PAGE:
The source of haemorrhage in traumatic basal subarachnoid haemorrhage

Wong, Brittany, Ong, Beng Beng and Milne, Nathan (2015) The source of haemorrhage in traumatic basal subarachnoid haemorrhage. Journal of Forensic and Legal Medicine, 29 18-23. doi:10.1016/j.jflm.2014.09.012

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Author Wong, Brittany
Ong, Beng Beng
Milne, Nathan
Title The source of haemorrhage in traumatic basal subarachnoid haemorrhage
Journal name Journal of Forensic and Legal Medicine   Check publisher's open access policy
ISSN 1752-928X
1532-2009
Publication date 2015-01
Year available 2014
Sub-type Article (original research)
DOI 10.1016/j.jflm.2014.09.012
Open Access Status
Volume 29
Start page 18
End page 23
Total pages 6
Place of publication Kidlington United Kingdom
Publisher Churchill Livingstone
Collection year 2015
Language eng
Abstract Traumatic basal subarachnoid haemorrhage (TBSH) following trauma to the head, face or neck is well-established as a cause of death; however it remains a heavily disputed topic as the site of vascular injury is difficult to identify. Whilst many regions within the vasculature of the head and neck have been proposed as more susceptible to rupture, the vertebral artery remains the focal point of many investigations. We present a retrospective case review of TBSH in our forensic centre at Forensic and Scientific Services in Brisbane, Australia, from 2003 to 2011. Thirteen cases of TBSH were found, one case excluded due to vasculopathy. All decedents were male, the majority of which were involved in an altercation receiving blows to the head, face, or neck and were unconscious at the scene. All victims were under the influence of alcohol, drugs, or a combination thereof. External examination revealed injuries to the head, face, and neck in all cases. Various combinations of further examination techniques were used during the post-mortem examination including brain and/or cervical spine retention, CT imaging, and angiography. Vascular injury was identified in eight of the twelve cases, all of which occurred intracranially, with seven involving the vertebral artery. Histology was most reliable in identifying the rupture site and angiography failed to reveal a rupture site. The added benefits of histology over angiography are the ability to identify the microscopic architecture of the tear and to diagnose vasculopathy that may have rendered the individual more susceptible to TBSH.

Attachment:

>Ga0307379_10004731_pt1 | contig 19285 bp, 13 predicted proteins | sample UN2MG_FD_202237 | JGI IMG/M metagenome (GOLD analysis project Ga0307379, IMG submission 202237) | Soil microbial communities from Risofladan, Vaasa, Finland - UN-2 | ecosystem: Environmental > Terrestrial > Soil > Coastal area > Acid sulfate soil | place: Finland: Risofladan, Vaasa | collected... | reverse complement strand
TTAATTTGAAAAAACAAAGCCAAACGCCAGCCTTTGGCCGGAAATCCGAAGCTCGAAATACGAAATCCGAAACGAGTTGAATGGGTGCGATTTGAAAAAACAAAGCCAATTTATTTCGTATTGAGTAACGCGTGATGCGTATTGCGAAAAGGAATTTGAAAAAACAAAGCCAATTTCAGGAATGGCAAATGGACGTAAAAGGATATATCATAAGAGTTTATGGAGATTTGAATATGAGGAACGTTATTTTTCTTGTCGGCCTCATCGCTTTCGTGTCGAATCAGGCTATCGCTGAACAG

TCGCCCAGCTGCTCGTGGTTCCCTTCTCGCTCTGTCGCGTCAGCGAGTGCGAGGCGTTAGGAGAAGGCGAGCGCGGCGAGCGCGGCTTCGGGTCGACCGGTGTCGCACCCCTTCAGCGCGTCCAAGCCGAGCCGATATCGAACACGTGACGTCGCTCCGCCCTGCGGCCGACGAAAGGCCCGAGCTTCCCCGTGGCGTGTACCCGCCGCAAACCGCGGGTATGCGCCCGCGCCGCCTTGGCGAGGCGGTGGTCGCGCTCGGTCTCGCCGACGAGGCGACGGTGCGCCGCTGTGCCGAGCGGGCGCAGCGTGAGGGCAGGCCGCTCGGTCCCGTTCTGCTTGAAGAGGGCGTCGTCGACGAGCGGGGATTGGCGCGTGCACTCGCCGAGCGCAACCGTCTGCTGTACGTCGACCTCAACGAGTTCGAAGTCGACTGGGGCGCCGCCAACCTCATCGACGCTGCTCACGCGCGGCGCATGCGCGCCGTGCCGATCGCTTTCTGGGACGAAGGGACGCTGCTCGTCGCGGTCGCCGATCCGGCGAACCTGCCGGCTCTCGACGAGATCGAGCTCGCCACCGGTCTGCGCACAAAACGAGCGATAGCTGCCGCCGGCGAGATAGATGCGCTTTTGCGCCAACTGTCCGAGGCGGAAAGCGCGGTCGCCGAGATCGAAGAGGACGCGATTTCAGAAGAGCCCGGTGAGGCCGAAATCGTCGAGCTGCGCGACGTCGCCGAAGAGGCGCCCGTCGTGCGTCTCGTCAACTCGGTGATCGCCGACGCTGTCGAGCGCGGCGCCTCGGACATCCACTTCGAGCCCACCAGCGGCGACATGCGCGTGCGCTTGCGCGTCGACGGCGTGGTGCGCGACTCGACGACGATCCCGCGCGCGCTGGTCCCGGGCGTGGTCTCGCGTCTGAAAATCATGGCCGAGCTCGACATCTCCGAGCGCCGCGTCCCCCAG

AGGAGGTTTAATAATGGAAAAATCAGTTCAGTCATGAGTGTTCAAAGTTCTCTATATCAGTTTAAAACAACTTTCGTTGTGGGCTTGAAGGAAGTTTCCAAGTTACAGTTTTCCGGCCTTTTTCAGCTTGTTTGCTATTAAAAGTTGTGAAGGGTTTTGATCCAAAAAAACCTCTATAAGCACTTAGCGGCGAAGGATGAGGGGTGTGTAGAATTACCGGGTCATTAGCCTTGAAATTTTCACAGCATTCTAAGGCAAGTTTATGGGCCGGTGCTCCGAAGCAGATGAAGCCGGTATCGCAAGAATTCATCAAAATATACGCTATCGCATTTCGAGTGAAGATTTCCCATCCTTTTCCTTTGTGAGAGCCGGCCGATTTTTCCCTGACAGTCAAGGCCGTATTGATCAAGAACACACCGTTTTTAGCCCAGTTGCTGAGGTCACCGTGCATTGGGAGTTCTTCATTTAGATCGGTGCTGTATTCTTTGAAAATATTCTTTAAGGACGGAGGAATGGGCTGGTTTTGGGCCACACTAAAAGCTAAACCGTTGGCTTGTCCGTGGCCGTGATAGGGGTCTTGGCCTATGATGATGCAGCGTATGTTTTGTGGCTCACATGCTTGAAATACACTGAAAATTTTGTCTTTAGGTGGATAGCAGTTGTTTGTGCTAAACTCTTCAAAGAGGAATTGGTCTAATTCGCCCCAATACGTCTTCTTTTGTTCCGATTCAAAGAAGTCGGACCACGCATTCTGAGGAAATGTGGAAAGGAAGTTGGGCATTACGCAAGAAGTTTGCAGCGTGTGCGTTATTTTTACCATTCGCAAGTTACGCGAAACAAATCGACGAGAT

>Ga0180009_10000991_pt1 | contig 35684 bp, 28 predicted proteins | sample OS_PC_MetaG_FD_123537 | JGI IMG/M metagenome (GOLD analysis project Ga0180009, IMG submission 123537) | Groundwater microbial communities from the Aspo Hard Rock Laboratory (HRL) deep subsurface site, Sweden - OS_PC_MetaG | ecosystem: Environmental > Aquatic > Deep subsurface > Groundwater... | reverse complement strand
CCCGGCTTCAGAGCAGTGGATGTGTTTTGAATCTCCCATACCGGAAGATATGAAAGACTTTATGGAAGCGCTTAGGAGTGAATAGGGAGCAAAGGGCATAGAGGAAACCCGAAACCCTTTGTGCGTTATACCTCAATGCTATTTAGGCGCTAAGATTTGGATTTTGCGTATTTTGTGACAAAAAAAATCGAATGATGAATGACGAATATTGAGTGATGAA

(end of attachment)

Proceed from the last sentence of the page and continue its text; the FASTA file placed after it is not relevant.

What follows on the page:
Keyword Subarachnoid haemorrhage
Trauma
Vertebral artery
Post-mortem examination
Q-Index Code C1
Q-Index Status Confirmed Code
Institutional Status UQ
Additional Notes Published online ahead of print 1 Nov 2014

Document type: Journal Article
Sub-type: Article (original research)
Collections: Official 2015 Collection
School of Medicine Publications
 
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